CAIRO (Reuters) - Egypt’s Christians feel sidelined, ignored and neglected by Muslim Brotherhood-led authorities, who proffer assurances but have taken little or no action to protect them from violence, Coptic Pope Tawadros II said.
In his first interview since emerging from seclusion after eight people were killed in sectarian violence between Muslims and Christians this month, the pope called official accounts of clashes at Cairo’s Coptic cathedral on April 7 “a pack of lies”.
He also voiced dismay at attempts by President Mohamed Mursi’s Islamist allies to purge thousands of judges appointed under ousted President Hosni Mubarak, saying the judiciary was a pillar of Egyptian society and should not be touched.
“There is a sense of marginalization and rejection, which we can call social isolation,” the pope told Reuters on Thursday of the feelings of Christians, who he said make up at least 15 percent of Egypt’s 84 million people. Most Egyptians are Sunni Muslims.
Attacks on churches and sectarian tensions increased significantly after the rise of Islamists to power following the 2011 uprising that overthrew Mubarak, even though Christians had demonstrated alongside Muslims for his removal.
Asked about the government’s response to this month’s attacks, he said: “It made a bad judgment and it was negligent... I would have expected better security for the place and the people.”
Mursi and his ministers tried to mend fences with the 60-year-old Coptic pontiff after the April 5 clashes in the town of El Khusus, north of Cairo, in which four Christians and one Muslim were killed.
Sectarian violence spread to the capital’s sprawling St Mark’s Cathedral, the pope’s headquarters, after the funerals.
“Sometimes we get nice feelings from officials, but such feelings require actions, and the actions are slow, and maybe little, and sometimes don’t exist at all,” the pope said.
Riot police appeared to stand aside during what was the first attack on the seat of Christianity in Egypt in more than 1,400 years, although Coptic churches and community centers have suffered periodic violence for years.
EMIGRATION OUT OF FEAR
The pope said he was concerned by signs that some Copts were emigrating “because they are fearing the new regime”. Others were going abroad to study, seek work or join family, he said.
In a concerted drive, the interior minister paid a condolence call on Tawadros on Wednesday and the ministers of information and tourism visited him on Thursday for a meeting televised on state media.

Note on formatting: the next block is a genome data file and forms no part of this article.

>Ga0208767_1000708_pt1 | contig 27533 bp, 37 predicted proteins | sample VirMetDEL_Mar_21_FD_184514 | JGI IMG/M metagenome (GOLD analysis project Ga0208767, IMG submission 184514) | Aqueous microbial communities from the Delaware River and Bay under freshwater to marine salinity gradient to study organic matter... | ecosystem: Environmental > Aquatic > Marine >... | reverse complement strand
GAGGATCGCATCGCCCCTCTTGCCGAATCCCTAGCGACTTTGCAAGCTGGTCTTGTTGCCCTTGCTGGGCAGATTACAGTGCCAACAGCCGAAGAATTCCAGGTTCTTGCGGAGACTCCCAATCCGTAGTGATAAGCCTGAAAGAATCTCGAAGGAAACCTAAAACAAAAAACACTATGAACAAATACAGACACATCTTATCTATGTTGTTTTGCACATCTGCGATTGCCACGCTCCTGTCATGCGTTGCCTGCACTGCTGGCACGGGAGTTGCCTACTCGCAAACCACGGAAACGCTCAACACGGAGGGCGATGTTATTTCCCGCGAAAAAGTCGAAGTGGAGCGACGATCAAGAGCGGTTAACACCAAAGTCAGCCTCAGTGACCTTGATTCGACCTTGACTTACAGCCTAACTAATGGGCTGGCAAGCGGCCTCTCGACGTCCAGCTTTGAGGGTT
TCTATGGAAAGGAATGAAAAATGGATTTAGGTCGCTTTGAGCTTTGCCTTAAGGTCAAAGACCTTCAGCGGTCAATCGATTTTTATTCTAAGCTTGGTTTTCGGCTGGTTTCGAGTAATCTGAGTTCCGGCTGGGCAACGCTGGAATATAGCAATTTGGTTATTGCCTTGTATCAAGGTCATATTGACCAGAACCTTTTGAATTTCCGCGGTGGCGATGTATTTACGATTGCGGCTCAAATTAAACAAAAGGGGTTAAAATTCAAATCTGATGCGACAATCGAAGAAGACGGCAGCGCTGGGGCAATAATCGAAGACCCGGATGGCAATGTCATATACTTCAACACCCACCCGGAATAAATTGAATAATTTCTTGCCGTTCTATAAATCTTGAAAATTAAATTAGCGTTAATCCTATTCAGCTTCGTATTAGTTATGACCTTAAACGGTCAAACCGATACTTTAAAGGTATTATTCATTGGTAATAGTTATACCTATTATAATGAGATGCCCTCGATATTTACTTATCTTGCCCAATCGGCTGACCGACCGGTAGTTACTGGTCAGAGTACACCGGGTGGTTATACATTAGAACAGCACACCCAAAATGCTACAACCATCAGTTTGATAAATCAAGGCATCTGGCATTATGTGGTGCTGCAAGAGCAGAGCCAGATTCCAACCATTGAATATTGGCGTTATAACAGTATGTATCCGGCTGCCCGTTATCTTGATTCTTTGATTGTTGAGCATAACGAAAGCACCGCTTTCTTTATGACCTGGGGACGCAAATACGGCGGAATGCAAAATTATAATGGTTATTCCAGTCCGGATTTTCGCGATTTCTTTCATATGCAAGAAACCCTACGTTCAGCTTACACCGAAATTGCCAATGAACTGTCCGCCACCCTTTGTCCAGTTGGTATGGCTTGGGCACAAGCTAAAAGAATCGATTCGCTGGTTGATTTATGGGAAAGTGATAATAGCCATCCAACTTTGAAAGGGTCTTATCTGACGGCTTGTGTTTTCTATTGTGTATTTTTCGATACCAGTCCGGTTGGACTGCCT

But the pope said that beyond promises to investigate the incidents and bring the perpetrators to justice, nothing practical had been done to improve the lot of Copts.
“After the last incidents, we gained some promises from the authorities and the government, from some ministers, but till now there is nothing new,” he said.
Christians have long complained of discrimination in employment and treatment by the authorities and called for changes in laws to make it as easy to build or renovate churches as it is for mosques.
“Christians’ problems and hardships have two sides, a religious side and a civilian one. The religious side involves two main issues: building churches and land,” the pope said.
“I expect the government to facilitate and solve the chronic problems... For example, the building of a new church takes more than 15-16 years to get permission.”
The black-robed pontiff, carrying a white-tipped staff and a Coptic cross in his hand, was particularly scathing about an account of the cathedral violence posted on the Facebook page of Mursi’s national security adviser, Essam Haddad.
“It is 100 percent rejected,” Tawadros said. “This statement was in English, directed to the U.S. State Department, and was sent with a CD to explain their position and to cover up, but this statement is a pack of lies. It did not tell the truth.”
Haddad’s office said Christians had instigated the clashes by vandalizing cars outside the cathedral during the funeral procession, and that firearms and petrol bombs had been used from inside the church compound, provoking the security forces.
A Reuters witness saw at least two people carrying guns and petrol bombs on the roof of the cathedral that day, but the pope said mourners had merely been reacting to an assault.
“They did not come to make violence, they came for a funeral, and when they came out of the church, they started to be subjected to violence. And hence they acted. There is a difference between action and reaction,” he said.
The pope said the church had not even been asked to provide its account of events to government officials.
Pope Tawadros, the 118th head of Coptic Orthodox church, was picked on November 5 in a ceremony steeped in the traditions of a community that predates Islam’s arrival in Egypt. He studied pharmacology in Egypt and England and managed a state-owned pharmaceutical factory for a few years before becoming a monk.
The 60-year-old pontiff succeeded Pope Shenouda III, who had led Egyptian Christians for four decades, clashing early on with former President Anwar Sadat but enjoying warmer relations with Mubarak, who acted as the Copts’ political protector.
By contrast, Mursi has kept his distance, staying away from Tawadros’ inauguration and shunning Coptic Christmas celebrations, to avoid alienating hardline conservative Salafi Islamists who refuse to recognize Christian holidays.
He offended Copts by setting the date for parliamentary elections on the Coptic Easter holiday, then admitting when he changed the polling day after Christian protests that he had been aware of the religious festival.
During the interview the pope offered an Easter prayer for Mursi, saying: “May God help you to serve in the work you are doing and may the situation in Egypt improve and the bridges of trust between all officials and citizens be strengthened.”
Writing by Paul Taylor; editing by Philippa Fletcher
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